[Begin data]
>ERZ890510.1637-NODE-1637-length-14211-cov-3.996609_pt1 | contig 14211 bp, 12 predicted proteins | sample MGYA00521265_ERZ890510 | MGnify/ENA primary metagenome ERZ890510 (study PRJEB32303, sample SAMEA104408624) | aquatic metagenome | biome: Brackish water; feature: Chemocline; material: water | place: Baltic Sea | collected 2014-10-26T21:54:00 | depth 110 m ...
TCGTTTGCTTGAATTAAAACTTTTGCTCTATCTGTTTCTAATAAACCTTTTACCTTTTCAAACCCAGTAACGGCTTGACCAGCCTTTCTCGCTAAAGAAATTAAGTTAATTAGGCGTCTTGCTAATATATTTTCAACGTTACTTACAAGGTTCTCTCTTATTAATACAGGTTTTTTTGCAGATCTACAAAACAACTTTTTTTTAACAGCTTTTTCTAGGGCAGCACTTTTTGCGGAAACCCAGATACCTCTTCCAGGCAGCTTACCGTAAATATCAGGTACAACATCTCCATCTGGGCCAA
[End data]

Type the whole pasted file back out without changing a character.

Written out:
>ERZ890510.1637-NODE-1637-length-14211-cov-3.996609_pt1 | contig 14211 bp, 12 predicted proteins | sample MGYA00521265_ERZ890510 | MGnify/ENA primary metagenome ERZ890510 (study PRJEB32303, sample SAMEA104408624) | aquatic metagenome | biome: Brackish water; feature: Chemocline; material: water | place: Baltic Sea | collected 2014-10-26T21:54:00 | depth 110 m ...
TCGTTTGCTTGAATTAAAACTTTTGCTCTATCTGTTTCTAATAAACCTTTTACCTTTTCAAACCCAGTAACGGCTTGACCAGCCTTTCTCGCTAAAGAAATTAAGTTAATTAGGCGTCTTGCTAATATATTTTCAACGTTACTTACAAGGTTCTCTCTTATTAATACAGGTTTTTTTGCAGATCTACAAAACAACTTTTTTTTAACAGCTTTTTCTAGGGCAGCACTTTTTGCGGAAACCCAGATACCTCTTCCAGGCAGCTTACCGTAAATATCAGGTACAACATCTCCATCTGGGCCAA